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Corporate CRM and Low-Code CRM

A company that had been using Maximizer CRM for over 10 years decided to move to a heavyweight CRM platform designed for programmed-process customisation like the original Siebel CRM systems. After 4 years they came back to Maximizer CRM. Their experience is a lesson for all involved in relationship work/sales. Sometimes a corporate CRM solution, even a market leader, cannot deliver the sales enabling benefits.

The company is in the business of supplying high-end servers and screens to thousands of customers, and they run large e-mail campaigns to support a tele-sales team of 10. They began their big-brand CRM implementation with a review of business processes. There was considerable customisation work done to accommodate their improved ways of working. When sales staff were shown how they would use the system, they were initially critical of the multiple-screen way of working, complaining there were ‘Too many mouse clicks’. In the early months after the go-live, there was a need to re-design some of the screens. For a time their sales levels were acceptable and the system seemed to be doing what was required. User complaints were seen as ‘bedding-in’.

The company was very successful in the banking sector. When the commercial environment became more uncertain, there was a significant downturn in trade; their spending on IT equipment was cut. The business was struggling to maintain revenues at budgeted levels and the sales team was under pressure to step up their efforts (daily call rates). Gradually, trading conditions got really tough. Sales levels were just ‘adequate’ but below target. The business needed more, so staff were again put under pressure to make more calls. There was some complaining about the system being slow, so as they were an IT hardware supplier they put the CRM application on a top-end server. The complaints subsided a little and the daily call rate went up. Staff began to complain that they had not found it difficult to make high call rate targets with Maximizer, but the new system was holding them back. Management had the screens modified in an attempt to work more like Maximizer. It failed.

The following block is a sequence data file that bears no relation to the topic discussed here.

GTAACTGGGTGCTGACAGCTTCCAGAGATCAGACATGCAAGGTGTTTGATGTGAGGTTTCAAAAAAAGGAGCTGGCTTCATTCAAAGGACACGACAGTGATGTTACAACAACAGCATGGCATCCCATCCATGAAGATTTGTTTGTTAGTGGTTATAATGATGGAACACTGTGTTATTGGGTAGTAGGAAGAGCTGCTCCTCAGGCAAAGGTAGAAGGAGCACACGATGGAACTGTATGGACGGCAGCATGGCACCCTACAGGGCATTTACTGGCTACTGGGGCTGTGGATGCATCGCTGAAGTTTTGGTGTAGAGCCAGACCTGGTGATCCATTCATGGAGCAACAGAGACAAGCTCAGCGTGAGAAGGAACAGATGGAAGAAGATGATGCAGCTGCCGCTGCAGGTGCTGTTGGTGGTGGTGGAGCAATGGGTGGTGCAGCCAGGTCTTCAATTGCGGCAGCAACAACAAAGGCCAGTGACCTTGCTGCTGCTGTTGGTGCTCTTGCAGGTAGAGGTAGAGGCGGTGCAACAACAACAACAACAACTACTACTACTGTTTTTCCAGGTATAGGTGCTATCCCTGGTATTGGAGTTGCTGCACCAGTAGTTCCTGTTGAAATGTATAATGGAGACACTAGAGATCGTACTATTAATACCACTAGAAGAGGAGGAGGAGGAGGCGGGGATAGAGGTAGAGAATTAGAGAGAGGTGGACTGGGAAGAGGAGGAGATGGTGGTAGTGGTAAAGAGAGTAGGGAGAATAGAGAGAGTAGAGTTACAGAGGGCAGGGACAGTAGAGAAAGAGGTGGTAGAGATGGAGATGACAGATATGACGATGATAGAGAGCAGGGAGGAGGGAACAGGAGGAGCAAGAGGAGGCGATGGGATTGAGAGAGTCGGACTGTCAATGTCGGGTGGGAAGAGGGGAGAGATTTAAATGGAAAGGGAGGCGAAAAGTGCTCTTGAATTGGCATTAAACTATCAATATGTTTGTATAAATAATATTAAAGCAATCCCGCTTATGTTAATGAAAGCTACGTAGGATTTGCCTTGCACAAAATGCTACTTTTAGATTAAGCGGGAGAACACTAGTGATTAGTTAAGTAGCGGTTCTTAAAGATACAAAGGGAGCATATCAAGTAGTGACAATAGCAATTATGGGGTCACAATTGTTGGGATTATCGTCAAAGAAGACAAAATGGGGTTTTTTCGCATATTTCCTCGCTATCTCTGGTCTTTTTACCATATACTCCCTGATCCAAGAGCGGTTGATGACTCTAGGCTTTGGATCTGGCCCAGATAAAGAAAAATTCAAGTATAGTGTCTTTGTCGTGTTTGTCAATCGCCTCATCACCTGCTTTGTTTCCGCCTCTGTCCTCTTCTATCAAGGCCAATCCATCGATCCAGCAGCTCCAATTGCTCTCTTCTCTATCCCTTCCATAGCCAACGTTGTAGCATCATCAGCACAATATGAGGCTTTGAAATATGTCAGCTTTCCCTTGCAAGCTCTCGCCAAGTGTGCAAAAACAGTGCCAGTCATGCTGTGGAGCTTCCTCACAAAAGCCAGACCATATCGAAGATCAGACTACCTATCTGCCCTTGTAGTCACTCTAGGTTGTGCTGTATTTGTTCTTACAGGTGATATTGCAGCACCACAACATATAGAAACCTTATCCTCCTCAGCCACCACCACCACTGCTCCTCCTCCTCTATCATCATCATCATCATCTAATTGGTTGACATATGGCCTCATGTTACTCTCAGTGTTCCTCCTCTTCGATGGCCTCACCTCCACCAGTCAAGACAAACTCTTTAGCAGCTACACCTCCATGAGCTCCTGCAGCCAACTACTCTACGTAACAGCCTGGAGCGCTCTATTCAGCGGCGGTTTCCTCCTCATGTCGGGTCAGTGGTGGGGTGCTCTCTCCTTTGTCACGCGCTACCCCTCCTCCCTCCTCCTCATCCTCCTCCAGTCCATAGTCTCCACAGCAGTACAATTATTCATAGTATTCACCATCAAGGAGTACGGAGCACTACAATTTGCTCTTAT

As banking revenue dried-up, management told sales staff to look through the records of old customers who had not bought or who might be encouraged to buy more. Management discovered that this was impossible because the customer profiles in the system had not been properly maintained. Sales staff informed management that in order to make the call rate required of them and get the business in, they had stopped putting the notes into the customer record. As a result, the team was unable to search, group and target campaigns as they had done in the past with Maximizer. This was a very serious problem.

In their defense, staff argued that the system was too slow, (perhaps time-consuming would be a more accurate description) and they had no option but to drop the updating of customer information in order to make call targets. Management reviewed the sales processes they were using and concluded that the ‘slowness’ was only partly an IT issue; it was more a matter of the design of the user interface. There were too many screens and mouse-clicks. The CRM activity overhead on every call took too much time. What they had been able to do in Maximizer 18 months before was not possible with the programmed-process type of CRM. They contacted JI Group and moved back to Maximizer CRM.

What can we learn from this experience? First of all it seems that that corporate CRM systems offer user  interface processes as a series of forms. This has an advantage of sorts in that it constrains users to follow process. This might be right and economic for large teams but is an unacceptable overhead for smaller organisations. Maximizer’s user interface, however works differently; it’s more flexible, it comes set-up with standard processes that are normal for millions of office workers around the world. It’s an immediate and responsive minimum-clicks working environment. Heavyweight CRM systems cannot match this.

Things you can do in Maximizer like saving call notes take only a few seconds and a few clicks. Users see it has a toolkit of office tasks which they use as necessary; their work is ‘enabled’ by Maximizer not ‘constrained’ by forms. This helps them to work faster and smarter and get more job satisfaction out of managing their own time, getting the job done and making their targets.

READY to make BIG